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A year in the museoblogosphere…

A year ago this week, I made my first blog post for the Walker and wondered aloud what audiences want from a museum blog and how the medium could serve our various communication needs (I posted on the “museoblogosphere“–a neologism that, alas, hasn’t taken off–here, and the discussion was followed up by Eric here, here, […]

A year ago this week, I made my first blog post for the Walker and wondered aloud what audiences want from a museum blog and how the medium could serve our various communication needs (I posted on the “museoblogosphere“–a neologism that, alas, hasn’t taken off–here, and the discussion was followed up by Eric here, here, and here). Today there are around 60 museums blogging, according to Ideum, and the news stories about this trend have shifted from “Look, museums are blogging!” to broader discussions of challenges, opportunities and conflicts inherent in this kind of institutional channel for informal communications.

In a thorough and thoughtful piece in yesterday’s Los Angeles Times, David Ng digs into the topic. “Museum blogs suffer from a kind of split-personality syndrome,” he writes. “Are they civic forums or glorified marketing tools? Should they humanize the museum or enforce an authoritative distance? Perhaps all of the above.” Offering no definitive answer, he cites challenges of blogs like the Science Museum of Minnesota’s Science Buzz and their discussions around allowing political content–commenters who opposed the use of human cadavers in the touring Body Worlds exhibit or refuted the theory of evolution in a display of T-Rex bones–in a scientific blog, for instance. (We had similar discussions when commenters questioned the use of live animals in our exhibition House of Oracels: A Huang Yong Ping retrospective; we opted for transparency and openness, but decided to close comments a month after the exhibition concluded.)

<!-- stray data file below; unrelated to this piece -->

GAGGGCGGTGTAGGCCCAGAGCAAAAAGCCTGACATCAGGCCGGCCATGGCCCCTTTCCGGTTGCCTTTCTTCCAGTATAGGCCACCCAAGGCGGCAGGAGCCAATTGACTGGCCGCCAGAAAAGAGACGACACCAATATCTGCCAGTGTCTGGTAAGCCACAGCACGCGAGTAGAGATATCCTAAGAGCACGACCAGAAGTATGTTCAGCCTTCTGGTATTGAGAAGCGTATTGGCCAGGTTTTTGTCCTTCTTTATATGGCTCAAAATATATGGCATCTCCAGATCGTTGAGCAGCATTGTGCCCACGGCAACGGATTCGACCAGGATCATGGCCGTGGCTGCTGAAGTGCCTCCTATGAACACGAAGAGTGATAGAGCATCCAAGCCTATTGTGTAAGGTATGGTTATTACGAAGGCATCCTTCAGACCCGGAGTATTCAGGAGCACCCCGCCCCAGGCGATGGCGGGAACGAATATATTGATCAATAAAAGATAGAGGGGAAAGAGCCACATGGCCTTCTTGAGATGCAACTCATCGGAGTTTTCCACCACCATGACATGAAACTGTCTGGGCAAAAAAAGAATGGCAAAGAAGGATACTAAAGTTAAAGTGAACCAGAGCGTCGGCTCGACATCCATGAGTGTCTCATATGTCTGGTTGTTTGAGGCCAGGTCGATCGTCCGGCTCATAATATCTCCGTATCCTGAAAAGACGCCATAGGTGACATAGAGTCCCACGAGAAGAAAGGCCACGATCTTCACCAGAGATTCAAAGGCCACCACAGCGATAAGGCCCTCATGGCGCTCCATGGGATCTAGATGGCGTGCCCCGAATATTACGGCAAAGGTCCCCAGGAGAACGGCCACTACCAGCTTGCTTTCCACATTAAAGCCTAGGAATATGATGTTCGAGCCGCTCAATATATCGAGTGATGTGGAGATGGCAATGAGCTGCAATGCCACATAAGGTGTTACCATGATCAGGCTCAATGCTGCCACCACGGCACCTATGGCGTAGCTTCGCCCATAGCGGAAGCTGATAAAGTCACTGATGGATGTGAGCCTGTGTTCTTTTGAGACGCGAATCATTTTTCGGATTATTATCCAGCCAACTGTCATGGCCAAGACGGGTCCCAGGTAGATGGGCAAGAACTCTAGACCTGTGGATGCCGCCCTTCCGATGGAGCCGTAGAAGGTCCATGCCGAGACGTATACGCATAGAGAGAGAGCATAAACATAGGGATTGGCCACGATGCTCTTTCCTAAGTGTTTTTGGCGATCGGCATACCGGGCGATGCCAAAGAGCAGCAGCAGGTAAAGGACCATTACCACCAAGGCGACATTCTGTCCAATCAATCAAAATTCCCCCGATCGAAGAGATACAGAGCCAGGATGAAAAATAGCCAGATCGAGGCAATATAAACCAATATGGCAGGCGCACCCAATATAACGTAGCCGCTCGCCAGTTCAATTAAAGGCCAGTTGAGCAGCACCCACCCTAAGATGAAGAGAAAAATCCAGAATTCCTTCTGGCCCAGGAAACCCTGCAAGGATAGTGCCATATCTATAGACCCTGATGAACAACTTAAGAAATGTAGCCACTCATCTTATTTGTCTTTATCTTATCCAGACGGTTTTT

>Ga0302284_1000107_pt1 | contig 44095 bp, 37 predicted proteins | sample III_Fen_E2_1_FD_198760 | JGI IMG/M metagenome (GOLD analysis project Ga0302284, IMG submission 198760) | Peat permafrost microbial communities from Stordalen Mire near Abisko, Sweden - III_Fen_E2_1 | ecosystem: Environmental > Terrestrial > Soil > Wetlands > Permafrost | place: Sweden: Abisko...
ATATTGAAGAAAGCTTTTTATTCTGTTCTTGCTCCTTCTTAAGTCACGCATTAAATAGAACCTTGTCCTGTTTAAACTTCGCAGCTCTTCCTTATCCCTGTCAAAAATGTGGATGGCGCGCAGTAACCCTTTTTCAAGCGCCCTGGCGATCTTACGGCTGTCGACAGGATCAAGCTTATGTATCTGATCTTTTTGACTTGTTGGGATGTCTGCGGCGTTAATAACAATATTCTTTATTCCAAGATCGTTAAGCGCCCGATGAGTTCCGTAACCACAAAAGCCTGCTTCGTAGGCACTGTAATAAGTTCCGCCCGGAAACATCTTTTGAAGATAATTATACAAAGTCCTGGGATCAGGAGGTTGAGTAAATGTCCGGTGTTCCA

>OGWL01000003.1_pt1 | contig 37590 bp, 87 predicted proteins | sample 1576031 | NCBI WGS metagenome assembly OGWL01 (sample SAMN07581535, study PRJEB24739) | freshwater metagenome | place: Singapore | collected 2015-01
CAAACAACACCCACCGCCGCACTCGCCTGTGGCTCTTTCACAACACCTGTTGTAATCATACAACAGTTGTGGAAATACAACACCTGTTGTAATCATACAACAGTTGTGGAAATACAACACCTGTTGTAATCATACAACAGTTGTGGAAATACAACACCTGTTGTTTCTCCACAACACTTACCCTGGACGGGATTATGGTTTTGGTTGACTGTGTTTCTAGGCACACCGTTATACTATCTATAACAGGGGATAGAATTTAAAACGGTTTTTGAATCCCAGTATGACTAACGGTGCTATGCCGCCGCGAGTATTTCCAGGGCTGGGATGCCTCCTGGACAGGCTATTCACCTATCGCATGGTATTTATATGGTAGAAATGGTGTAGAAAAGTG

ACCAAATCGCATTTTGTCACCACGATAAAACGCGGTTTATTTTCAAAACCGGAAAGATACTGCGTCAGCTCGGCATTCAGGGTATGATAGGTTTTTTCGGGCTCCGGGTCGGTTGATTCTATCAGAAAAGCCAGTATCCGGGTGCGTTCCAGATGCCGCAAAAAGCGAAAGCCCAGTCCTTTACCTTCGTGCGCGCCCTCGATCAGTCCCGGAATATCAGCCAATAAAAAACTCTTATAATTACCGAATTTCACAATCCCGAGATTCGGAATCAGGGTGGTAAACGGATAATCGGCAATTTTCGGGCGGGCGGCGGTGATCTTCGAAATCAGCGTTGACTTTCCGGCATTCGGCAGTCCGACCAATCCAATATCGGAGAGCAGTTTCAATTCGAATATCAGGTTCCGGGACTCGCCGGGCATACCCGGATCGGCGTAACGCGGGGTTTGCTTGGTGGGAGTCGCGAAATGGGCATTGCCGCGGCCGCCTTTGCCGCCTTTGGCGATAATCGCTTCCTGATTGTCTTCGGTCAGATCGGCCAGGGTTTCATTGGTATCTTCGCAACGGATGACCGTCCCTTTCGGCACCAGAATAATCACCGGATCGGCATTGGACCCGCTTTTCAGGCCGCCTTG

At this one-year anniversary, I want to revisit some of my early questions in hopes that some of our own concerns–lack of robust debate in the comments, intermittent posting by Walker staff, etc.–can be clarified. What do you, blog reader, like about our blogs and what would you like to see more of? Got a favorite post? A criticism? Lay it on us.

  • I wonder if these blog entries will look as tired as some of this “art” in a decade or two. My favorite nadir was the string of bulbs tossed on the floor, “Untitled.”

    I as artist, can not be bothered to even title my piece. You are an idiot. You know that. I know that. I do not have to insult you, you insult yourself.

    But Arbus’ exhibit was worth the visit. More than I wanted to know about the light reaching her film, really, but there was the “Boy above Crowd” which made it all worthwhile.

  • Glad you found something you liked here, Tom. Sounds like it was a challenge.

    One of the questions I have about museum blogging is whether we’re writing for an audience who’ll be reading in a decade or so. I think the medium is about now–we’ve got leather-bound books and well-edited manuscripts, catalogues, and the like that can cover the historical–and, as such, I’m really not all that concerned about how “tired” it might look in a few decades. I am concerned about interesting, engaging, and relevant material that speaks to this time.

    Tom, you’re a blogger (http://fortboise.org/blog/): what’s your thought on the medium?

  • JT says:

    I want to comment on Tom’s fascinating blog, but unlike y’all, he doesn’t allow comments!

  • Zeke says:

    Howdy!

    A) Despite Ideum’s list, there are still less than a dozen art institutions blogging in English. The rest are variations, wannabes and personal blogs on art.

    B) I like opinion with a focus on information that you can’t get from the mainstream press. Commenting uselessly on an article in the NYTimes by writing ‘nice article here’ is something I don’t need to see ever again (although I am as guilty of doing it as anyone out there).

    C) As an out of towner, I’m not certain that I ‘get’ why you guys need five blogs. Couldn’t you just have one blog with categories? Are there people in Minneapolis who only go to the Walker to hear music and never step foot in any of the galleries? And what exactly is “GeneralGarden Dirt?”

    D) Then finally, can you guys add some of the multi-media (Walker Art Calls things I think?) either into the blog(s) or make the linkage fairly explicit. I always have a whale of a time trying to find, and then keep track of what, and where everything is. While it might be easy to you, to me it is sort of like needing to use one entrance for the galleries, a different one for a concert, yet a third (all the way down the block) for the store, and yet still a different one (on the other side of town) for a lecture. On the internet I prefer one entry point that leads off to everything else. Your tiny gif menu up top doesn’t cut the mustard for me.

    Beyond that everything else is swell.